Hollywood designer applies film techniques to humanise refugee camps

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A design technique used in Hollywood films such as Minority Report is set to be applied to refugee settlements to make them more accommodating for human needs.

Design Indaba which builds conceptual models of situations and then tests them by inserting human “characters” and observing their behaviour, could help to find ideas missed by governments, aid organisations, architects and designers,

Production designer Alex McDowell, who has also worked on the films Fight Club, Fear and Loathing in Las Vegas and Man of Steel,  is exploring how the “World Building” technique he developed while working on Hollywood movies could be used to develop sustainable solutions to real-world problems including refugee housing.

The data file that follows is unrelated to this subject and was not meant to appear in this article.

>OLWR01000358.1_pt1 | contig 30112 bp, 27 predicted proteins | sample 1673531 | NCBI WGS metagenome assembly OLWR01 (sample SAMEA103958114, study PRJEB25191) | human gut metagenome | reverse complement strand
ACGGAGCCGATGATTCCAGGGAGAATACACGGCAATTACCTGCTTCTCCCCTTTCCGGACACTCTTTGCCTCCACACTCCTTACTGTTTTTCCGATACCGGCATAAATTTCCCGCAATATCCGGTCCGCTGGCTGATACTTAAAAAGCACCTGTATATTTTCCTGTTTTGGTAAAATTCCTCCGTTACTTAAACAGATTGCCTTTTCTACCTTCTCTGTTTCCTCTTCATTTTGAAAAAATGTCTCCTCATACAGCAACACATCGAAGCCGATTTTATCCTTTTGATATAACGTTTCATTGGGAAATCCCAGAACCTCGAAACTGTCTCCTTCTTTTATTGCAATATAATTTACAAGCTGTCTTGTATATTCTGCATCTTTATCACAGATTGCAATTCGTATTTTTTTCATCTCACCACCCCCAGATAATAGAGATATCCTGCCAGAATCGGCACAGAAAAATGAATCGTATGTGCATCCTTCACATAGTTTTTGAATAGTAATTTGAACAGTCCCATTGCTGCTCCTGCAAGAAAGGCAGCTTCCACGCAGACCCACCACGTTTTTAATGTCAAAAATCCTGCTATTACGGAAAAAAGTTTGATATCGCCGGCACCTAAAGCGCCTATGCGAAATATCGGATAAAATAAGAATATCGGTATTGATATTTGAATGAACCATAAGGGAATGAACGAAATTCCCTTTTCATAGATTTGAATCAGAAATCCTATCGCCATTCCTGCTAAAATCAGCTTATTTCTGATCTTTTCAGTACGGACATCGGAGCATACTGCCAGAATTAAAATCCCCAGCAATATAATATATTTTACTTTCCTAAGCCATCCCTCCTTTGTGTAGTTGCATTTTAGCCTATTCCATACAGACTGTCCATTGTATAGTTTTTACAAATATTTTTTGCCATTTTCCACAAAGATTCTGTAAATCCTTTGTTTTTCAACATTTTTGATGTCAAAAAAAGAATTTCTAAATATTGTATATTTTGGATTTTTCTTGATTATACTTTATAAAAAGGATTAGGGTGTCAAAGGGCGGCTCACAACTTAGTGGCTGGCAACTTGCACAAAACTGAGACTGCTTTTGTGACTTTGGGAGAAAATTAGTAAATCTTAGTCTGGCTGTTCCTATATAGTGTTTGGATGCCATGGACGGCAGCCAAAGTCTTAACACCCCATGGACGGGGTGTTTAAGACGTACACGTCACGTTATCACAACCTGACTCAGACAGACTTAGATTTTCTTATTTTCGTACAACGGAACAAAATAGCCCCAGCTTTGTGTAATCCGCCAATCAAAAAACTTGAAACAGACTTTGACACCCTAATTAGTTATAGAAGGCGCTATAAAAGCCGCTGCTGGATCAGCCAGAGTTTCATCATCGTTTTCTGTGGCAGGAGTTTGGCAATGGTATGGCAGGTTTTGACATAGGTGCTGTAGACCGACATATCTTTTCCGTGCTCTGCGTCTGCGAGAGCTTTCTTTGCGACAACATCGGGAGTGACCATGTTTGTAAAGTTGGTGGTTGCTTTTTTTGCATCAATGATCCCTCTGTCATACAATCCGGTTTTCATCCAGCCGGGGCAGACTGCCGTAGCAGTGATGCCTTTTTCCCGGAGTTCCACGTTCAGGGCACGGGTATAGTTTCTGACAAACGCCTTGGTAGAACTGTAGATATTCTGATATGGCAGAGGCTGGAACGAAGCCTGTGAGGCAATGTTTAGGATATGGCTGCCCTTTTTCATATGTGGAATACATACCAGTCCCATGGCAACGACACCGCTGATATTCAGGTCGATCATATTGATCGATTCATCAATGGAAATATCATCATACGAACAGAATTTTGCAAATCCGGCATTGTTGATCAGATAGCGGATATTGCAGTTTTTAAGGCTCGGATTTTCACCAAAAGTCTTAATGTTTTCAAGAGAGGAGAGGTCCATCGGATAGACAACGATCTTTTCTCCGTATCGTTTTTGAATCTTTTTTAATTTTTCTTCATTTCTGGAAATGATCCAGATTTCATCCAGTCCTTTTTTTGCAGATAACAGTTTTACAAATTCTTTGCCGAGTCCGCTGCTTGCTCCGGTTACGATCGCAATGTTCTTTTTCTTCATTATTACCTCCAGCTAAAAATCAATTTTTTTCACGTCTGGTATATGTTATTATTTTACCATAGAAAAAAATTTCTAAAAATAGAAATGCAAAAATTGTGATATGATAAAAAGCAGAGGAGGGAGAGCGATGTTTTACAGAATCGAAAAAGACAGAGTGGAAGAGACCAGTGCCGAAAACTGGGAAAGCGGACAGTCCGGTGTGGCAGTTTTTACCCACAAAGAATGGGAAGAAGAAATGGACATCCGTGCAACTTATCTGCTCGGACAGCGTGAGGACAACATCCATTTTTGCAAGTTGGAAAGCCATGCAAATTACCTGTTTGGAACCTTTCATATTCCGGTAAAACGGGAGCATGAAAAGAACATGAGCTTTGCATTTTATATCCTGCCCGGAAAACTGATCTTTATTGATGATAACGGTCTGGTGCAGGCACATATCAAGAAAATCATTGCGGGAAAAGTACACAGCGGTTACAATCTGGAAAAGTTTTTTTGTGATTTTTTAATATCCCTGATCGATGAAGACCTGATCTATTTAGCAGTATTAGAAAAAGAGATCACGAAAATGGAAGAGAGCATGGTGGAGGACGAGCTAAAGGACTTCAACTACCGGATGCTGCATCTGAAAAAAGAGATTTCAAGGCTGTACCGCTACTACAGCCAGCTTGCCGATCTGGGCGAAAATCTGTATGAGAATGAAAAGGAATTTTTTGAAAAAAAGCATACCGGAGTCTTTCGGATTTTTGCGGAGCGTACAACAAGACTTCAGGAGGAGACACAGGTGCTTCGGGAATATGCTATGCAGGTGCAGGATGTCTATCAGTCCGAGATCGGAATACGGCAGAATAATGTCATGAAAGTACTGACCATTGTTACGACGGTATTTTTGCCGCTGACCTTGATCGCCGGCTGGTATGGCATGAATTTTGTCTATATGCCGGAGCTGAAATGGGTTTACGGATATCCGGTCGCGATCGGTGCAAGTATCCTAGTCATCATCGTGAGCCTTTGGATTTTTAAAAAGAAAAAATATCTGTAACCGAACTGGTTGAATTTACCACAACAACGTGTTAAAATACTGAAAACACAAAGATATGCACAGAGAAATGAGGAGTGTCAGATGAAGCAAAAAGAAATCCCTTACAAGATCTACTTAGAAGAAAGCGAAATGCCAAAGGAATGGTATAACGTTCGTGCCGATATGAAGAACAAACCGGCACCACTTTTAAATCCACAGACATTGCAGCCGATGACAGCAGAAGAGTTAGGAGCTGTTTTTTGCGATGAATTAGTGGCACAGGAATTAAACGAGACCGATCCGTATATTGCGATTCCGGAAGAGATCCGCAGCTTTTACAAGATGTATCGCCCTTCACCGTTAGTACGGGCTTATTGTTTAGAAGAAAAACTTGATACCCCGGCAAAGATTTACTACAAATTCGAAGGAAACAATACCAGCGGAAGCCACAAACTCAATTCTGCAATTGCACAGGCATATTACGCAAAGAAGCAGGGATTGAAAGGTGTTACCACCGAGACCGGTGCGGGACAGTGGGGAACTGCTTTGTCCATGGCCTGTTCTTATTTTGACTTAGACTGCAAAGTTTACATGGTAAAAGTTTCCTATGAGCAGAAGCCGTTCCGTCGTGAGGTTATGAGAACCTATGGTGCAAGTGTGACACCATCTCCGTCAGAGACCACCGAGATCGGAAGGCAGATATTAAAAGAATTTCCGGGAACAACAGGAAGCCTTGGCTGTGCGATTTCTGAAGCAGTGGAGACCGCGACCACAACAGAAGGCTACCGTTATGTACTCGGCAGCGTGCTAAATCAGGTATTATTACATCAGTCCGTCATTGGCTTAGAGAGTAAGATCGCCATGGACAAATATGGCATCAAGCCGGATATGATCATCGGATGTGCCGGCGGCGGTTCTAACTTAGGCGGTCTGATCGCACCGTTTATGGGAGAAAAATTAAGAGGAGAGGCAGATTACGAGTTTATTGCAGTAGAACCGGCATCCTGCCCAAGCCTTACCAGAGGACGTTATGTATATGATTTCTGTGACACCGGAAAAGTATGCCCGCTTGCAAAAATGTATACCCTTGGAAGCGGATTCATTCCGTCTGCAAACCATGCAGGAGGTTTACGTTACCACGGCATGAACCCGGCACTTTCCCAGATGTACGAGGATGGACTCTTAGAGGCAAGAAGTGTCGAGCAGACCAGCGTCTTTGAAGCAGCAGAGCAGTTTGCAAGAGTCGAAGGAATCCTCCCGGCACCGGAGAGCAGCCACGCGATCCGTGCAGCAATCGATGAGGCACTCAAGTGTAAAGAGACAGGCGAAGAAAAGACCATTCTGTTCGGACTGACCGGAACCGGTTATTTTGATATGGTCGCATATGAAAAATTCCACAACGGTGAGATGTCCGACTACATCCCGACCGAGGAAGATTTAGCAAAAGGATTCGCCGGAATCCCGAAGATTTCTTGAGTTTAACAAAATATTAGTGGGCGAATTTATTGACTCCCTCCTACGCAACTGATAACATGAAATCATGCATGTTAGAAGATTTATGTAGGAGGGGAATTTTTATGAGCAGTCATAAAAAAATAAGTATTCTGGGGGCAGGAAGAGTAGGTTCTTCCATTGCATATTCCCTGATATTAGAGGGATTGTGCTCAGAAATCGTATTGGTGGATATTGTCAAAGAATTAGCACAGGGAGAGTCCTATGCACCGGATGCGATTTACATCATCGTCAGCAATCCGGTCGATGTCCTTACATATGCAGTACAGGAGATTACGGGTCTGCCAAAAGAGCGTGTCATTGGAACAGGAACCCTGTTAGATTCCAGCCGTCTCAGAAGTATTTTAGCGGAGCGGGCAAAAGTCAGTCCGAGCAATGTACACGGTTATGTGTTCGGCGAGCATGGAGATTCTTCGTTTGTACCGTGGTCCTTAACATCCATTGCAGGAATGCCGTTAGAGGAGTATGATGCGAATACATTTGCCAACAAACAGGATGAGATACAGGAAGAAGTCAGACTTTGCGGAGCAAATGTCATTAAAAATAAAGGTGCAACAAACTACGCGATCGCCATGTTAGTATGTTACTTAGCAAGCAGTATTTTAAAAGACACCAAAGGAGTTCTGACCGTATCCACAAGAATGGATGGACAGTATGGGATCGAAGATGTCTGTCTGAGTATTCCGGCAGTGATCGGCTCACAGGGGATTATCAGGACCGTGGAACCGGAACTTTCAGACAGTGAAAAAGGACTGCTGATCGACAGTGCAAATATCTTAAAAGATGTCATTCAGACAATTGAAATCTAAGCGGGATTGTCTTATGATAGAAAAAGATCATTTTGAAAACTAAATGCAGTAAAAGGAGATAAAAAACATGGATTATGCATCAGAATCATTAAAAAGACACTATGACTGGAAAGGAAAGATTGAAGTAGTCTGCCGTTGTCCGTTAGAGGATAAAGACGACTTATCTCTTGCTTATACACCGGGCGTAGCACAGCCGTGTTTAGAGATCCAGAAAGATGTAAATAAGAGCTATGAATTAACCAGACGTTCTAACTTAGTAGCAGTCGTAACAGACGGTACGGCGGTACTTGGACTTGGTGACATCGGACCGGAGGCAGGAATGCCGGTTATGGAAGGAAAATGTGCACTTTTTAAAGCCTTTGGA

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The project has attracted the attention of US president Barack Obama, who wants to make developing solutions to the displaced persons crisis a priority.

With the World Building approach, “you start with the world and the conditions of the world, and then you get a broad overview and then you run the human narratives through that,” McDowell said.

He said the traditional approach to building refugee camps follows a generic model, which has proven unsuccessful, adding: “You get massive UN initiatives, hundreds of people in a room talking about it, from a political standpoint, or from a social, or health [point of view].

“You don’t hear people actually trying to focus on how do you get [the solution] right.”

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